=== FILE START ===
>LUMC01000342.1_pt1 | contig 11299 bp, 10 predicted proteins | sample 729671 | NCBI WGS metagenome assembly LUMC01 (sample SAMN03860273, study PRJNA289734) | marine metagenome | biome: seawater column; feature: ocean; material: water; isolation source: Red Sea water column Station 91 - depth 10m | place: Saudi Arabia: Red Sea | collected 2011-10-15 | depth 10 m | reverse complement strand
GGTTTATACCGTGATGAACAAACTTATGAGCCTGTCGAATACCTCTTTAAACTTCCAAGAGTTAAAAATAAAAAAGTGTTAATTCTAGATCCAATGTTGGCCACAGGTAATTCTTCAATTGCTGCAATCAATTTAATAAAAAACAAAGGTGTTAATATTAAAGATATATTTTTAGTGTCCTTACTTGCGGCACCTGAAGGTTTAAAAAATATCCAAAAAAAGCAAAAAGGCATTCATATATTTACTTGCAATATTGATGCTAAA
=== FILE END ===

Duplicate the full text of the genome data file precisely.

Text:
>LUMC01000342.1_pt1 | contig 11299 bp, 10 predicted proteins | sample 729671 | NCBI WGS metagenome assembly LUMC01 (sample SAMN03860273, study PRJNA289734) | marine metagenome | biome: seawater column; feature: ocean; material: water; isolation source: Red Sea water column Station 91 - depth 10m | place: Saudi Arabia: Red Sea | collected 2011-10-15 | depth 10 m | reverse complement strand
GGTTTATACCGTGATGAACAAACTTATGAGCCTGTCGAATACCTCTTTAAACTTCCAAGAGTTAAAAATAAAAAAGTGTTAATTCTAGATCCAATGTTGGCCACAGGTAATTCTTCAATTGCTGCAATCAATTTAATAAAAAACAAAGGTGTTAATATTAAAGATATATTTTTAGTGTCCTTACTTGCGGCACCTGAAGGTTTAAAAAATATCCAAAAAAAGCAAAAAGGCATTCATATATTTACTTGCAATATTGATGCTAAA